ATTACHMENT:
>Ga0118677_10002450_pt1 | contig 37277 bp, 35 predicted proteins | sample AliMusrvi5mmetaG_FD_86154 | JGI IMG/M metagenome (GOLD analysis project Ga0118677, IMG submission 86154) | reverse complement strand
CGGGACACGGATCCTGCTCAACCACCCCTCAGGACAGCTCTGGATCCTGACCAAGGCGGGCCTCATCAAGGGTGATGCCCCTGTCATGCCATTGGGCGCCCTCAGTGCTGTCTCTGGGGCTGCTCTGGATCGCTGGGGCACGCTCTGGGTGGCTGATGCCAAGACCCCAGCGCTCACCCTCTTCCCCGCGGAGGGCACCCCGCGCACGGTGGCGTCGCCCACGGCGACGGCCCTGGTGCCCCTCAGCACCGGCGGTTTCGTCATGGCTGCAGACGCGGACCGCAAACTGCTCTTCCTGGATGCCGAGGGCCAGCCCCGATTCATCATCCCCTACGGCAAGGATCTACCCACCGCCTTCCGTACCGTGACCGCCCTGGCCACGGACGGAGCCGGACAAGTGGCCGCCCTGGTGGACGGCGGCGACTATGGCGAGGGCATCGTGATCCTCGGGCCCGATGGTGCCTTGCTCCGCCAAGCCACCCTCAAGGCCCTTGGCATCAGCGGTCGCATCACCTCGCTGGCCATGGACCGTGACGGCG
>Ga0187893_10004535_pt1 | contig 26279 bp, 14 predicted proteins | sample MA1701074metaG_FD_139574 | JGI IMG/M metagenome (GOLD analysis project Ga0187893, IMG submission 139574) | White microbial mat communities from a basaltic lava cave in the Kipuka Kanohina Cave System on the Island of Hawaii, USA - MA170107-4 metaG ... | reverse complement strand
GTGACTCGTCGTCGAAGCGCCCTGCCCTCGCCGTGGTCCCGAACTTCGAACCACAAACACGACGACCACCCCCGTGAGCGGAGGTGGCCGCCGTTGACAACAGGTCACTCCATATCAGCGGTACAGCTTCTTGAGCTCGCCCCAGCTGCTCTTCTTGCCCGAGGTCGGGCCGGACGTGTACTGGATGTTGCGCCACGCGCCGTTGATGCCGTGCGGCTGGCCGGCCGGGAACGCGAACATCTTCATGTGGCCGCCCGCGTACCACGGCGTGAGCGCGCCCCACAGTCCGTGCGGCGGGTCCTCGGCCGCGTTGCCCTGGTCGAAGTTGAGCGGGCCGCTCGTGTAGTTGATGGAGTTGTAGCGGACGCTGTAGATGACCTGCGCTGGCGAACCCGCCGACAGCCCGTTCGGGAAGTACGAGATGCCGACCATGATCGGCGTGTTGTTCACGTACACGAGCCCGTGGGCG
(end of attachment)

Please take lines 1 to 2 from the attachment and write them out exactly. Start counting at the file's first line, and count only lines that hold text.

>Ga0118677_10002450_pt1 | contig 37277 bp, 35 predicted proteins | sample AliMusrvi5mmetaG_FD_86154 | JGI IMG/M metagenome (GOLD analysis project Ga0118677, IMG submission 86154) | reverse complement strand
CGGGACACGGATCCTGCTCAACCACCCCTCAGGACAGCTCTGGATCCTGACCAAGGCGGGCCTCATCAAGGGTGATGCCCCTGTCATGCCATTGGGCGCCCTCAGTGCTGTCTCTGGGGCTGCTCTGGATCGCTGGGGCACGCTCTGGGTGGCTGATGCCAAGACCCCAGCGCTCACCCTCTTCCCCGCGGAGGGCACCCCGCGCACGGTGGCGTCGCCCACGGCGACGGCCCTGGTGCCCCTCAGCACCGGCGGTTTCGTCATGGCTGCAGACGCGGACCGCAAACTGCTCTTCCTGGATGCCGAGGGCCAGCCCCGATTCATCATCCCCTACGGCAAGGATCTACCCACCGCCTTCCGTACCGTGACCGCCCTGGCCACGGACGGAGCCGGACAAGTGGCCGCCCTGGTGGACGGCGGCGACTATGGCGAGGGCATCGTGATCCTCGGGCCCGATGGTGCCTTGCTCCGCCAAGCCACCCTCAAGGCCCTTGGCATCAGCGGTCGCATCACCTCGCTGGCCATGGACCGTGACGGCG